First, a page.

This Week, I Read… (2017 #3)

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#5 – The Darkest Road, by Guy Gavriel Kay

Maybe I’m not being critical enough because the raw emotional power of this trilogy swept me away. Maybe when I eventually go back and reread them, I’ll notice the flaws I couldn’t see the first time.

Maybe.

It’s been quite a while since I read anything this beautifully tragic. Personal loss and sacrifice continue to be the themes. Pairing these events with the path to heroism is absolutely nothing new, but here, contrasting the grand scale of the conflict with the incredibly tight focus on the individual brings both compelling drama and satisfying endings, whether they are happy/hopeful or sad/mournful. Because there’s some of each.

I cried several times throughout, and I was at serious risk of hitting a book hangover from reading this trilogy, so to solve that problem–

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#6 – Beyond Innocence, by Kit Rocha

–I dove straight back into the familiar, comforting waters of the Beyond series.

This, the sixth full-length novel, revisits the innocent girl/experienced guy scenario we started the series with in Beyond Shame. But there’s always another way to spin a trope, and here, we have a pampered-but-caged runaway wife matched against a world-weary professional escort. Jared is tired of acting as every woman’s ultimate fantasy without any emotional connection, and Lili has been so crushed by the narrowness of her life in Eden that she doesn’t even know how to make that connection at first.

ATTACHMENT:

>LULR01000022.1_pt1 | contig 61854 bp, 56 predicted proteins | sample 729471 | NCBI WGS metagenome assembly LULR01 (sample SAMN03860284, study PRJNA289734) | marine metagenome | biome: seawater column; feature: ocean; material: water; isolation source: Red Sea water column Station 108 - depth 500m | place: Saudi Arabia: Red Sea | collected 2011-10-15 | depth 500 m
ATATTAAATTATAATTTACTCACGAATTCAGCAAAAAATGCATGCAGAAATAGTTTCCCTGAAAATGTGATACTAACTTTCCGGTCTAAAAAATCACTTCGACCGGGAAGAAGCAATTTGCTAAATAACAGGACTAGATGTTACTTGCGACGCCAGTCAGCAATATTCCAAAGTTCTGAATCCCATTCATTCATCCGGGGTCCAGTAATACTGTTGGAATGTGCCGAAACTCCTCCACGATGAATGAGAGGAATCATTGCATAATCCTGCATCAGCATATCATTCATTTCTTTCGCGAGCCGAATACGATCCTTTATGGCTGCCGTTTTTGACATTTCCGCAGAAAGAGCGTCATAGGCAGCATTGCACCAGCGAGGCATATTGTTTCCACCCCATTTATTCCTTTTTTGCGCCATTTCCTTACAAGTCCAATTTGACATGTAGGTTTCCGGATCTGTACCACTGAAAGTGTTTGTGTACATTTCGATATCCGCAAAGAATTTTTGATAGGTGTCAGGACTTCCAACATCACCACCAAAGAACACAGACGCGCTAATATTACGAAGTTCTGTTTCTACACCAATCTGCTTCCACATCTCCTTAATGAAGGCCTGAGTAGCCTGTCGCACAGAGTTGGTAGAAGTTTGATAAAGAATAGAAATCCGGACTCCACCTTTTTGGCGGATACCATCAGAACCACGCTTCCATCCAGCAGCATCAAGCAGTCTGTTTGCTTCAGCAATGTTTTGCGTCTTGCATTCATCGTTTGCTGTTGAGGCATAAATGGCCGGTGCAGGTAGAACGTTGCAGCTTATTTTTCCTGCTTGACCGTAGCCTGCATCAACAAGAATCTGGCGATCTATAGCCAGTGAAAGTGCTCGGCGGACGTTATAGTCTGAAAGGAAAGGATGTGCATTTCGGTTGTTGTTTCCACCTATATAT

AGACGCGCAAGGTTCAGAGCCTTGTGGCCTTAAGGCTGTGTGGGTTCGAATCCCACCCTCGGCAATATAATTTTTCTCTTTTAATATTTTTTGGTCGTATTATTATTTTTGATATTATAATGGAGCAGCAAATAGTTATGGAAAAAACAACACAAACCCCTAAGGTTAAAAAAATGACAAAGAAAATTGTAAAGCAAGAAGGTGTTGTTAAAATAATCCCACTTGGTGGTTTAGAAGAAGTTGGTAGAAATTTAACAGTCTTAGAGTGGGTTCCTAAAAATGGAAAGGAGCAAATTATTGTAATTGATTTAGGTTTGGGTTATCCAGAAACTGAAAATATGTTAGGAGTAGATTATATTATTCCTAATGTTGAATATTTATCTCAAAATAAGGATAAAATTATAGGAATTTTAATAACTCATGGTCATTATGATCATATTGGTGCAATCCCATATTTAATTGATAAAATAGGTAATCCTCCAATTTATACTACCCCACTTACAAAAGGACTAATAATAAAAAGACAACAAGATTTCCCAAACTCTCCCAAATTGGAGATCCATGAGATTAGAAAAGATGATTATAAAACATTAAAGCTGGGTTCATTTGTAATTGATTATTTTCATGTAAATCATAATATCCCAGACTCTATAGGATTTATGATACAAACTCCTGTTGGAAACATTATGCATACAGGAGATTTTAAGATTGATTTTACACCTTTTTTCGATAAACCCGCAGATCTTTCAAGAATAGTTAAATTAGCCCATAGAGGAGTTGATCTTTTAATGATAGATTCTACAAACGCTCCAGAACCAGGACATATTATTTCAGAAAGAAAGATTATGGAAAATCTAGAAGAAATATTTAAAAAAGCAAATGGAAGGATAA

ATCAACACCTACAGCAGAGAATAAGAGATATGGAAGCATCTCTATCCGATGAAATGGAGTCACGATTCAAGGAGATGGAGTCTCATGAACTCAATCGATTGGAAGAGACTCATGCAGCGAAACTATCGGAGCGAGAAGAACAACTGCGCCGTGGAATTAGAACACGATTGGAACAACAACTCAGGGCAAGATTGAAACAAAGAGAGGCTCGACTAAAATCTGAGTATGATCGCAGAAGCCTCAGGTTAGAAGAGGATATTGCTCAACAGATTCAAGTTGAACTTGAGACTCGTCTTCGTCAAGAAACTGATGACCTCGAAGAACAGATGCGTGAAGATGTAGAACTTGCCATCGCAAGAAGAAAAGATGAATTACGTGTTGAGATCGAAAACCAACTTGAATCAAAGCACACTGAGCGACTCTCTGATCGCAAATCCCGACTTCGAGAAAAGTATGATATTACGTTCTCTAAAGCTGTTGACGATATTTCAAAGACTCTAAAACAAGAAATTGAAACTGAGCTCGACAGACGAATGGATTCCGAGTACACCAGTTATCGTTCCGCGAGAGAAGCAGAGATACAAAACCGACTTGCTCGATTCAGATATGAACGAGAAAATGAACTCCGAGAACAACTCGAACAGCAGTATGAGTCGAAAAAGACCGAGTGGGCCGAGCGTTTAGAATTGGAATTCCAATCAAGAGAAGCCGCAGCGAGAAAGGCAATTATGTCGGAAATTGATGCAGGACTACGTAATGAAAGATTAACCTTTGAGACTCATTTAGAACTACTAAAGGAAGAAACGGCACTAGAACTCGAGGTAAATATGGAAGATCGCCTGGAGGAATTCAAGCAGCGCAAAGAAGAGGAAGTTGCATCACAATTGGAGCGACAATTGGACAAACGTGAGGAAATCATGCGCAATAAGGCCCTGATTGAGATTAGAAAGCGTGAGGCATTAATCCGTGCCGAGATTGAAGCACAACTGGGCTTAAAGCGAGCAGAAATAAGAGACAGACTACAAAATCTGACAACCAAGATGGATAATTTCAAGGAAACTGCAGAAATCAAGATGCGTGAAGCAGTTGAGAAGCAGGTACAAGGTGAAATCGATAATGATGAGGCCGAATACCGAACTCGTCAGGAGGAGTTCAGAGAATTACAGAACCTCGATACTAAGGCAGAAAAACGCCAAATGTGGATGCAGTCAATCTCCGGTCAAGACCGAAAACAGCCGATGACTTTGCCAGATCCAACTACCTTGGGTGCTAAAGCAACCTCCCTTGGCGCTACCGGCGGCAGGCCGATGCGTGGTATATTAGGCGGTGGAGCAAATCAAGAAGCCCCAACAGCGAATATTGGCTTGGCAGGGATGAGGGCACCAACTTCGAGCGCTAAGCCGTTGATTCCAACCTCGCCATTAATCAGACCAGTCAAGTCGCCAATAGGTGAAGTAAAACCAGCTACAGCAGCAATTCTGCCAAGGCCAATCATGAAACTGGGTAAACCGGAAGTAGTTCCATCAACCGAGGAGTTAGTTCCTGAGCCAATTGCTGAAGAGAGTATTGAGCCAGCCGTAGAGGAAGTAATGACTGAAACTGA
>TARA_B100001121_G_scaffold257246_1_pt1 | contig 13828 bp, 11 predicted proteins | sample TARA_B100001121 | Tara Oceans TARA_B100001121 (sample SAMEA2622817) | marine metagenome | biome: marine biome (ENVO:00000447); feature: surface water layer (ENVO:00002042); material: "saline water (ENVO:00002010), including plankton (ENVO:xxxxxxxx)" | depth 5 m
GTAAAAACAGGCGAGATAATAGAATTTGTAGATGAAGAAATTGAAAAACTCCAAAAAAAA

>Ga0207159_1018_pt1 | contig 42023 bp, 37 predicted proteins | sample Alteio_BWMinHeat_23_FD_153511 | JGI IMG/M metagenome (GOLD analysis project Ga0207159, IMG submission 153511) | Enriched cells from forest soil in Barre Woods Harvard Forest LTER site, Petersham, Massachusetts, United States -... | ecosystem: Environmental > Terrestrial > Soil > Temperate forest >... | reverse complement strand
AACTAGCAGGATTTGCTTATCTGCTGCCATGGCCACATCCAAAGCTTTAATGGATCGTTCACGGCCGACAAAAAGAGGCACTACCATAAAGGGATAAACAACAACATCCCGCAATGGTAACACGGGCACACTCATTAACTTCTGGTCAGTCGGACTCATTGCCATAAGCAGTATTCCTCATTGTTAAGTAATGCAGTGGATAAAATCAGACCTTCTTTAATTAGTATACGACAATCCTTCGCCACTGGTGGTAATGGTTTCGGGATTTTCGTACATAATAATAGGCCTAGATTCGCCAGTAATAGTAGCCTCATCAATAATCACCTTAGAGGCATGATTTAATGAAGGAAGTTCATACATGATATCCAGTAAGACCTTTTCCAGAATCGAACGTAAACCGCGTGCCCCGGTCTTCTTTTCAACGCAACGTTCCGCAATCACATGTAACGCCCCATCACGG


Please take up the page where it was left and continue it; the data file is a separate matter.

But she charms him (unintentionally) with her artless ways, as she’d never dare treat him the way nearly every other woman in his life has: as a whore. And while the whore-with-a-heart-of-gold story has been done so many times, this manages to feel fresh to my eyes, primarily by making him male instead of female (no Pretty Woman knockoffs here) and by never shaming him for his profession. Lili doesn’t “rescue” him with her love–she allows him to finally leave his past behind and start a new phase of his life, something he’d been struggling to do already. She is the catalyst for this change, but not the sole reason for it, and that’s refreshing.

As I’ve read all these romances in the past few years, the personal growth of the female half of the relationship (in M/F romances, obviously) is generally the focus, and part of the yardstick I use to rate them is how well the male half is developed. Is he a mostly-static character who comes into the heroine’s life to upend it, or save it, or finally provide a Mr. Right to her searching soul–without doing much of anything himself? Or is his arc the more well-developed, where the focus of the story is all about how a mostly-static heroine comes into his life and makes him a better man somehow through the power of romance?

When taken to extremes, both of those situations leave a bad taste in my mouth, because ideally, both characters need to display growth throughout the romance. And here, Innocence does that beautifully.

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# 7 – Beyond Happily Ever After: Closed Doors and Beyond Happily Ever After: Blank Canvas, by Kit Rocha